Even musical novices notice straight away that there is a difference in the way k.d. lang sings her own stuff and covers (songs I am sure she has carefully selected). No matter what she sings, it’s “super sized”, that’s for sure. How many of us have been brought to our knees as she belts out “Crying” or “Three Cigarettes in an Ashtray”. Not to mention the spiritually orgasmic experience of hearing her let loose on “Hallelujah”. But for me as an average “fan”, and not a very good one at that, every time I hear “Constant Craving” and every time I hear “Crying” or Hallelujah” it is driven home to me; these are almost two different singers!
What?? So what is going on here! It is physically the same person, right? (Let’s not even consider any conspiracy theories, OK?). Well, I have an idea. Here goes:
Premise 1: k.d. lang is a woman of few words.
Premise 2: Songs with more words lend themselves to more options in performance.
(Unstated premise 3) Most of k.d.’s original songwriting has resulted in sparse lyrics.
Conclusion: The reason k.d. lang seems like a different artist when she sings covers is because her talents are spread out over more words.
Now, the real work begins; hashing out these premises and trying to convince you they are true. As per the first premise (k.d. lang is a woman of few words) all I have to go on is her public interactions. I do not know her personally. I know OF her. That’s it. For all I know, at home, she never shuts up. But I doubt it. The reason why I doubt it is due to her interactions on interviews and Twitter.
How many interviews has poor k.d. lang given in over 25 years of being in the public eye? A bajillion; and most of these are on a You Tube Channel that is dedicated to her. I am not sure if this is “official” or just a regular ol’ channel. But bootlegged or not, there it is. k.d answering questions in short short sentences. As she has grown a bit older, you will notice somewhat longer responses, but not much (one of the pluses of impermanence for fans!).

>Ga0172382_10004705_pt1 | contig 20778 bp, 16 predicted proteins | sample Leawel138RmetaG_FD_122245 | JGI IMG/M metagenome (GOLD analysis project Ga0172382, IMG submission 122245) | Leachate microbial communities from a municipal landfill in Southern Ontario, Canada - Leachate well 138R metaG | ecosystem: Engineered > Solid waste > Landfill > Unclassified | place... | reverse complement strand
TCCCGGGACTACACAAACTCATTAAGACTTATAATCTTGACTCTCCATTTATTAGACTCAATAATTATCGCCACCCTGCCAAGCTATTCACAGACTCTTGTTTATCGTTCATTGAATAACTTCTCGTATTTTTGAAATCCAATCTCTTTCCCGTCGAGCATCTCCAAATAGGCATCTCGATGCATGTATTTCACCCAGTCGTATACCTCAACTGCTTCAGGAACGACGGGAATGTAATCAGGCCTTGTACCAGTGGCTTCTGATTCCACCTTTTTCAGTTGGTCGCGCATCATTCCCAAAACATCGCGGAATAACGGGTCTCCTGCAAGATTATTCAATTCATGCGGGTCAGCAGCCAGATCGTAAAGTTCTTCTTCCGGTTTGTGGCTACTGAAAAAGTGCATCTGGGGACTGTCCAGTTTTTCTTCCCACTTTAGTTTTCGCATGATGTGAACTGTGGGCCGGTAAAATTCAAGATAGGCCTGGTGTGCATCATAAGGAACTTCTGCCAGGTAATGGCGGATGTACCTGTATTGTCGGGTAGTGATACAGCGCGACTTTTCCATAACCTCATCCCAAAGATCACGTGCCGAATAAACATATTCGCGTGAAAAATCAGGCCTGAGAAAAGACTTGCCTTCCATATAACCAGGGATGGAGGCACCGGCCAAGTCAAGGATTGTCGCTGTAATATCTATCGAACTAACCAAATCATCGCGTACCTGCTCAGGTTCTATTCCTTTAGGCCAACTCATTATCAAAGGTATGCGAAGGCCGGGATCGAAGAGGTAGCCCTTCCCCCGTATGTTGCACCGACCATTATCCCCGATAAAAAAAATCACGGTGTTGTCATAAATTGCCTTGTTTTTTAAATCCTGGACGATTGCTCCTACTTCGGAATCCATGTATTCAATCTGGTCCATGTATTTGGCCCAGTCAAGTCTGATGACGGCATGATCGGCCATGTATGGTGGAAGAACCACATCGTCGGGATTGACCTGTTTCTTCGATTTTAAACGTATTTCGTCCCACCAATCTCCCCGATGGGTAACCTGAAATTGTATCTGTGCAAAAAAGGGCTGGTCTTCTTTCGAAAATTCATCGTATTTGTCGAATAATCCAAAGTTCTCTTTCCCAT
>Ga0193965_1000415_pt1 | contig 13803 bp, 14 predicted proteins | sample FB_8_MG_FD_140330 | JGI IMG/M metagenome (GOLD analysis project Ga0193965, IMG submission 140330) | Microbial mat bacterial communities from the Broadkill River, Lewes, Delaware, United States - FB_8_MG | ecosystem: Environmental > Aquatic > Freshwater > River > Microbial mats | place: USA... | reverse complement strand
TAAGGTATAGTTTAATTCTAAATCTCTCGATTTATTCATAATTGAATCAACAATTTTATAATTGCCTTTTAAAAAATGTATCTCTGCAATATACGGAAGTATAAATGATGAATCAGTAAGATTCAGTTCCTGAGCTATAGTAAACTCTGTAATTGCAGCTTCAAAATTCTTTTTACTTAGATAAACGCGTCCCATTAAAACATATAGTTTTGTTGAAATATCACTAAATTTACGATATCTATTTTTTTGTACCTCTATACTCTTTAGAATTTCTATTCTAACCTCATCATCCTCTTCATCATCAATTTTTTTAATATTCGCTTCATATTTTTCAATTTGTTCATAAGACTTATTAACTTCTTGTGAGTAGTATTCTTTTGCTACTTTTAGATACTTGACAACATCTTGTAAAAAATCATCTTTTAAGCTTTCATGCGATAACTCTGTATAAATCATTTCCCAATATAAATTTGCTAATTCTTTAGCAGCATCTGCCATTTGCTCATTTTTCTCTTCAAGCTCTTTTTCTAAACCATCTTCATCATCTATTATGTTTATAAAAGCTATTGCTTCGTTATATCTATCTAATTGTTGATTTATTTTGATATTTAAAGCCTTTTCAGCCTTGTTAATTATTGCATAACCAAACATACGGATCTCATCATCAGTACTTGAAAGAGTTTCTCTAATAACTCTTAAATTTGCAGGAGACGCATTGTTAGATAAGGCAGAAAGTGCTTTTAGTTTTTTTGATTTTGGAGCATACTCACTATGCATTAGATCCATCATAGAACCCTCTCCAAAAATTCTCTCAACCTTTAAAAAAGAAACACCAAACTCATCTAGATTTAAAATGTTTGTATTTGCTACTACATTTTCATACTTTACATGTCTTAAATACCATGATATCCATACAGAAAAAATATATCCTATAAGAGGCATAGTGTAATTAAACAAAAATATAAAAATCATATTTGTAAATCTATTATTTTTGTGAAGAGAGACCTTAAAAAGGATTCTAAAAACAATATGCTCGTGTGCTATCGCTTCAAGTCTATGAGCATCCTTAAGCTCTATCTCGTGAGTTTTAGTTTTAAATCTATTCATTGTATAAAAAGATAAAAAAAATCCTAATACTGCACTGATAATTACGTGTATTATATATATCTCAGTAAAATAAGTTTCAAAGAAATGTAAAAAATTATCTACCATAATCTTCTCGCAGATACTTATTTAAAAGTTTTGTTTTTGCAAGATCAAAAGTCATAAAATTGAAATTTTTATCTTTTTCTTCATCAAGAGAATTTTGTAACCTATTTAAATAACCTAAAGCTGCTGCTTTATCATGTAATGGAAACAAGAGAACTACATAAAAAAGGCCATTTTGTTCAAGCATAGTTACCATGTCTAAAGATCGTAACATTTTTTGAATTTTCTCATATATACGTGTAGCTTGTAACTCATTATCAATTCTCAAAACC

Further, if you follow her on Twitter, you will see that she uses emoticons 90% of the time to react to fans. Once in a great while, when she is either perturbed (this is my word, not hers) or seemingly political, she may actually write a complete sentence that is longer than 5 words. But it’s rare. One or two word phrases are her specialty. Because of this, the lyrics of her own stuff are usually the “reduced fat” version.
So why does this matter? It matters because longer sentences that are sung provide more opportunity for interpretation. The longer the sentences, the more words and the more time k.d. has to involve herself in the song and (in my opinion) channel the Divine. This is one reason covers are always such a crowd favorite and she is asked to sing certain covers over and over again. Look closely and you will see that most of these covers have ooodles of words.
Not convinced? Fair enough. Listen to what an “expert” has to say about this issue:
Communicative language is not formed by stringing isolated words together. We express ourselves by organizing words into sentences that permit the progression of an idea. Groups of such sentences develop the initial thought. There is a direct correspondence between the role of words and sentences in spoken language and of notes and phrases in singing.
A singer presents musical and literary ideas spread out over longer periods of time than does the speaker. This duration factor allows the elements of vocal and musical expression to exceed those of normal spoken communication.1
When I found this book, I was so glad that my initial suspicions were validated. So, there you have it. The answer is fairly simple. k.d’s voice LOVES words. k.d. the person, does not. So when she writes her own songs, they reflect her and have fewer words. But when she picks songs to cover, she seems to know to pick ones that are ballads or otherwise are verbose.
Either way, k.d. lang is awesome. Enjoy.
1. Richard Miller, On the Art of Singing (New York: Oxford University Press, 1996), 110,Photo by Paul McKinnon / Shutterstock.com. Used with permission